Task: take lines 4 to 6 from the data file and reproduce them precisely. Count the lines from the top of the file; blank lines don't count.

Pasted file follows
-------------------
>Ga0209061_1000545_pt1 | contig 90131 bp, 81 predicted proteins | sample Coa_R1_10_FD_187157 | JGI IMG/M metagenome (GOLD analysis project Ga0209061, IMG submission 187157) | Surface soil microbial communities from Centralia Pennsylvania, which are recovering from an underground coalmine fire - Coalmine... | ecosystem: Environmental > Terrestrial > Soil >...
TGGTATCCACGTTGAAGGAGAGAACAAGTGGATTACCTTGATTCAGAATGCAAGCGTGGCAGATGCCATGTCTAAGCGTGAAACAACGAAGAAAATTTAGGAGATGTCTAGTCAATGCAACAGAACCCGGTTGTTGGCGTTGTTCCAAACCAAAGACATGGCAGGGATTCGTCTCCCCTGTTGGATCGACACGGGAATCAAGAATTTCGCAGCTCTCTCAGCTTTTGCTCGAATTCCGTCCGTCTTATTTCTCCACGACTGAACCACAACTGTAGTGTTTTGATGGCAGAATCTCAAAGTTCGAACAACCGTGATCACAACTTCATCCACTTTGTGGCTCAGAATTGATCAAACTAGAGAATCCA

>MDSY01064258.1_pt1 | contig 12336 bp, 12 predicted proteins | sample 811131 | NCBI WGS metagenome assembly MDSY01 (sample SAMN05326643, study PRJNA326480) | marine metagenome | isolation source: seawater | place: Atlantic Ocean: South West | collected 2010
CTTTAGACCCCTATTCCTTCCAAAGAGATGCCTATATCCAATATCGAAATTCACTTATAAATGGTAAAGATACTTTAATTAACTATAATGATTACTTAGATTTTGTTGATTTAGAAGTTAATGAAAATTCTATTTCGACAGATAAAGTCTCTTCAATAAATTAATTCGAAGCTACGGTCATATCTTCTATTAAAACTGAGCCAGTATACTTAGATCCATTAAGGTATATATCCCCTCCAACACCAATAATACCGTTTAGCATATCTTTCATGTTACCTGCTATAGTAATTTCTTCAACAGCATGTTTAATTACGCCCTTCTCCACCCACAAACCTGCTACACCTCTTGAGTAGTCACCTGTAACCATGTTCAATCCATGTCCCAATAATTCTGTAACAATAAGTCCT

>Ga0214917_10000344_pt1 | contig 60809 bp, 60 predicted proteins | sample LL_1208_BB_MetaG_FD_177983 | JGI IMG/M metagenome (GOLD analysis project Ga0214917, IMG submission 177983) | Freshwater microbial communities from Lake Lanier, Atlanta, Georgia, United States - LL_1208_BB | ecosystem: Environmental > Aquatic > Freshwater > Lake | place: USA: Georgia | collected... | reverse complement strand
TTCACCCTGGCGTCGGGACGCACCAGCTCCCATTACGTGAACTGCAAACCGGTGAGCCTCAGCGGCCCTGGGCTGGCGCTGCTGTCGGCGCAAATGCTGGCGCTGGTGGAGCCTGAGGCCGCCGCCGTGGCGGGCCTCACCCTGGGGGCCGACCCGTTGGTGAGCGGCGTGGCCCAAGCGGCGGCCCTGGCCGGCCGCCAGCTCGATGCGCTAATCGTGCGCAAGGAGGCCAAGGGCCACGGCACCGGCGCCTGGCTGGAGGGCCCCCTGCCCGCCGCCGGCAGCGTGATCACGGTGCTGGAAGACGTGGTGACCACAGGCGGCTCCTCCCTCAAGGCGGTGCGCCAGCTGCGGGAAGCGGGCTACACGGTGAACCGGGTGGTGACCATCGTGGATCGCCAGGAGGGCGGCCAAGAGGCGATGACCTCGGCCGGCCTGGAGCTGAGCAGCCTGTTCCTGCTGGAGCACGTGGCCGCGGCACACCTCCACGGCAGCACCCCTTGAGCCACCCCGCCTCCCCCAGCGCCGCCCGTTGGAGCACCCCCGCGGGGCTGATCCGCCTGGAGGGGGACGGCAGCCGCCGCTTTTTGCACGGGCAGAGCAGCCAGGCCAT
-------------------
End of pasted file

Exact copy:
CTTTAGACCCCTATTCCTTCCAAAGAGATGCCTATATCCAATATCGAAATTCACTTATAAATGGTAAAGATACTTTAATTAACTATAATGATTACTTAGATTTTGTTGATTTAGAAGTTAATGAAAATTCTATTTCGACAGATAAAGTCTCTTCAATAAATTAATTCGAAGCTACGGTCATATCTTCTATTAAAACTGAGCCAGTATACTTAGATCCATTAAGGTATATATCCCCTCCAACACCAATAATACCGTTTAGCATATCTTTCATGTTACCTGCTATAGTAATTTCTTCAACAGCATGTTTAATTACGCCCTTCTCCACCCACAAACCTGCTACACCTCTTGAGTAGTCACCTGTAACCATGTTCAATCCATGTCCCAATAATTCTGTAACAATAAGTCCT

>Ga0214917_10000344_pt1 | contig 60809 bp, 60 predicted proteins | sample LL_1208_BB_MetaG_FD_177983 | JGI IMG/M metagenome (GOLD analysis project Ga0214917, IMG submission 177983) | Freshwater microbial communities from Lake Lanier, Atlanta, Georgia, United States - LL_1208_BB | ecosystem: Environmental > Aquatic > Freshwater > Lake | place: USA: Georgia | collected... | reverse complement strand
TTCACCCTGGCGTCGGGACGCACCAGCTCCCATTACGTGAACTGCAAACCGGTGAGCCTCAGCGGCCCTGGGCTGGCGCTGCTGTCGGCGCAAATGCTGGCGCTGGTGGAGCCTGAGGCCGCCGCCGTGGCGGGCCTCACCCTGGGGGCCGACCCGTTGGTGAGCGGCGTGGCCCAAGCGGCGGCCCTGGCCGGCCGCCAGCTCGATGCGCTAATCGTGCGCAAGGAGGCCAAGGGCCACGGCACCGGCGCCTGGCTGGAGGGCCCCCTGCCCGCCGCCGGCAGCGTGATCACGGTGCTGGAAGACGTGGTGACCACAGGCGGCTCCTCCCTCAAGGCGGTGCGCCAGCTGCGGGAAGCGGGCTACACGGTGAACCGGGTGGTGACCATCGTGGATCGCCAGGAGGGCGGCCAAGAGGCGATGACCTCGGCCGGCCTGGAGCTGAGCAGCCTGTTCCTGCTGGAGCACGTGGCCGCGGCACACCTCCACGGCAGCACCCCTTGAGCCACCCCGCCTCCCCCAGCGCCGCCCGTTGGAGCACCCCCGCGGGGCTGATCCGCCTGGAGGGGGACGGCAGCCGCCGCTTTTTGCACGGGCAGAGCAGCCAGGCCAT